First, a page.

Why can't I use an IAM role for the service account in my Amazon EKS pod?

Last updated: 2021-10-05

I try to use an AWS Identity and Access Management (IAM) role for a service account. But my Amazon Elastic Kubernetes Service (Amazon EKS) pod fails to assume the assigned IAM role. I receive an authorization error. Or, my pod tries to use the default IAM role assigned to the Amazon EKS node instead of the IAM role assigned to my pod.

Short description

To resolve issues using the IAM roles for service accounts feature, try the following:

  • Verify that you have an IAM OpenID Connect (OIDC) identity provider for your Amazon EKS cluster
  • Validate your IAM role policies and trust policy configuration
  • Confirm that your service account exists and has a properly formatted annotation for the IAM role's ARN
  • Use a test pod to verify that the service account is working

Note: If you receive errors when running AWS Command Line Interface (AWS CLI) commands, make sure that you’re using the most recent AWS CLI version.

Resolution

Verify that you have an IAM OIDC identity provider for your Amazon EKS cluster

Create an IAM OIDC provider for your cluster, if you don't already have one. You must have an OIDC identity provider for your cluster to use an IAM role for your service account.

Next, verify that the OIDC identity provider is configured correctly:

1.    Open the IAM console, and then choose Identity providers from the navigation pane.

2.    In the Provider column, identify and note the OIDC provider URL.

3.    In a separate tab or window, open the Amazon EKS console, and then choose Clusters from the navigation pane.

4.    Choose your cluster, and then choose the Configuration tab.

5.    In the Details section, note the value of the OpenID Connect provider URL property.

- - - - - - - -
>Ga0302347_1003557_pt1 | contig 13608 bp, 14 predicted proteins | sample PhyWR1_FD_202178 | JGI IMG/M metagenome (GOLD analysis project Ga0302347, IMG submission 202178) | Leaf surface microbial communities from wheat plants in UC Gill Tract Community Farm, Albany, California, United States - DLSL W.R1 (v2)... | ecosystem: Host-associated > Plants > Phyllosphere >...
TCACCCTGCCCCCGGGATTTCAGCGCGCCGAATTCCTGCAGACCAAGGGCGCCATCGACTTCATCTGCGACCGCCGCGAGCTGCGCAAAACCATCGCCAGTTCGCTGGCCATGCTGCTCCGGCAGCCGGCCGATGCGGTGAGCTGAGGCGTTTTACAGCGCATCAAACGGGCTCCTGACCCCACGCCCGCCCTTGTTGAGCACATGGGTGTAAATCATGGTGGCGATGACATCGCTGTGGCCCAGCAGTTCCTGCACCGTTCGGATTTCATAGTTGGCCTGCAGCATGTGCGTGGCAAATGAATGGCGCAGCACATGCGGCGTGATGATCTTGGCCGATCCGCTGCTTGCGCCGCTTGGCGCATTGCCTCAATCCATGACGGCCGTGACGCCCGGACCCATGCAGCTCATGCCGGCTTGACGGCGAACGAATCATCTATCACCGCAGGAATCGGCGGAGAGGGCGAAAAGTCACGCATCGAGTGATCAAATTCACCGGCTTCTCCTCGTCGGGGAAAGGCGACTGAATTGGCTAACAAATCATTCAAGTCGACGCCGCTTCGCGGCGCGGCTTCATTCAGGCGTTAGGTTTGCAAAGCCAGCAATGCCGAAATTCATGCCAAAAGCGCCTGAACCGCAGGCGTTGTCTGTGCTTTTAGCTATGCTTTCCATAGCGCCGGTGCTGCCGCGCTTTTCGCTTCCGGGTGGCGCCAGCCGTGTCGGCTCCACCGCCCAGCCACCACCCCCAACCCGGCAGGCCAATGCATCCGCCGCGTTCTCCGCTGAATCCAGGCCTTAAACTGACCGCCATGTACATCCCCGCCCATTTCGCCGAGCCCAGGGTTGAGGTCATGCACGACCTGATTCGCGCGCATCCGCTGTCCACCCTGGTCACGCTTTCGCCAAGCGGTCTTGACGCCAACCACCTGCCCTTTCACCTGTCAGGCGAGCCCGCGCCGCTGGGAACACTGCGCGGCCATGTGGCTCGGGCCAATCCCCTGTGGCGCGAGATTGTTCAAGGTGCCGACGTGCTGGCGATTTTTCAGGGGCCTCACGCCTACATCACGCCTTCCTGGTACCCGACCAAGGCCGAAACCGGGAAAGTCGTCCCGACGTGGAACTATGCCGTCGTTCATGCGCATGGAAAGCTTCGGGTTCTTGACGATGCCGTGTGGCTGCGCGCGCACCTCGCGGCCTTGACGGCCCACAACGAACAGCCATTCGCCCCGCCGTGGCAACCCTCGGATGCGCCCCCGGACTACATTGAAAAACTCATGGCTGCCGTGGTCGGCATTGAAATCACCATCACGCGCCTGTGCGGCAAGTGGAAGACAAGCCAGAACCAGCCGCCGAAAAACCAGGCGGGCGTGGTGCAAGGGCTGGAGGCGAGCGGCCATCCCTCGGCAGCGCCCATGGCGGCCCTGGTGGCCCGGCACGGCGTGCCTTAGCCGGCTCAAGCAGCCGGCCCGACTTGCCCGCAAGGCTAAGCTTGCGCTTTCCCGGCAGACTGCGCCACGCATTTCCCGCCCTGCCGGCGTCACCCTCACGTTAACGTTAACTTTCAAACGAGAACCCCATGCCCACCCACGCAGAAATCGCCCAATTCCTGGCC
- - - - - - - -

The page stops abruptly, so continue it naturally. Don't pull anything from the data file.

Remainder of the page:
6.    Verify that the OIDC provider URL from the Amazon EKS console (step 5) matches the OIDC provider URL from the IAM console (step 2).

If the OIDC provider URL for your Amazon EKS cluster doesn't match any of the OIDC provider URLs in the IAM console, then you must create a new IAM OIDC provider.

Validate your IAM role policies and trust policy configuration

Your IAM role might not have the full range of permissions that you expect are assigned to that role. Your IAM role's trust relationship policy could also have syntax errors, if you created your IAM role using the AWS Management Console or AWS CLI.

To validate your IAM role policies and check for syntax errors in your trust policy, do the following:

1.    Open the IAM console.

2.    In the navigation pane, choose Roles, and then choose your role.

3.    Choose the Permissions tab on your role's page, and then verify that all your required permissions are assigned to the role.

4.    Choose the Trust Relationships tab, and then choose Edit trust relationship.

5.    In the policy document for your trust relationship, verify that the format of your policy matches the format of the following JSON policy:

  "Version": "2012-10-17",
  "Statement": [
    {
      "Effect": "Allow",
      "Principal": {
        "Federated": "arn:aws:iam::your-account-id:oidc-provider/oidc.eks.your-region-code.amazonaws.com/id/EXAMPLE_OIDC_IDENTIFIER"
      },
      "Action": "sts:AssumeRoleWithWebIdentity",
      "Condition": {
        "StringEquals": {
          "oidc.eks.your-region-code.amazonaws.com/id/EXAMPLE_OIDC_IDENTIFIER:sub": "system:serviceaccount:your-namespace:your-service-account"
        }
      }
    }
  ]
}

In the preceding JSON policy, review the format of the Federated property line and the StringEquals property line. In the Federated line, confirm that your AWS Region code (your-region-code), account ID (your-account-id), and unique OIDC identifier (EXAMPLE_OIDC_IDENTIFIER) are formatted correctly. In the StringEquals line, confirm that your Region code (your-region-code), OIDC unique identifier (EXAMPLE_OIDC_IDENTIFIER), Kubernetes namespace (your-namespace), and Kubernetes service account name (your-namespace) are formatted correctly.